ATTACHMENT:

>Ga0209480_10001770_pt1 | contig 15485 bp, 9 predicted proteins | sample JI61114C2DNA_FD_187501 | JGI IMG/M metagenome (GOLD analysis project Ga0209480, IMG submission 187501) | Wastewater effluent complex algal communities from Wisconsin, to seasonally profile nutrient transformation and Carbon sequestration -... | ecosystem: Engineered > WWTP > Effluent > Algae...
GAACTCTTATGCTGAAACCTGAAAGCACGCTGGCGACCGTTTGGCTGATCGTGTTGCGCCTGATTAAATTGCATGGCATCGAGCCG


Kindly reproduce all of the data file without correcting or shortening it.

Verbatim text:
>Ga0209480_10001770_pt1 | contig 15485 bp, 9 predicted proteins | sample JI61114C2DNA_FD_187501 | JGI IMG/M metagenome (GOLD analysis project Ga0209480, IMG submission 187501) | Wastewater effluent complex algal communities from Wisconsin, to seasonally profile nutrient transformation and Carbon sequestration -... | ecosystem: Engineered > WWTP > Effluent > Algae...
GAACTCTTATGCTGAAACCTGAAAGCACGCTGGCGACCGTTTGGCTGATCGTGTTGCGCCTGATTAAATTGCATGGCATCGAGCCG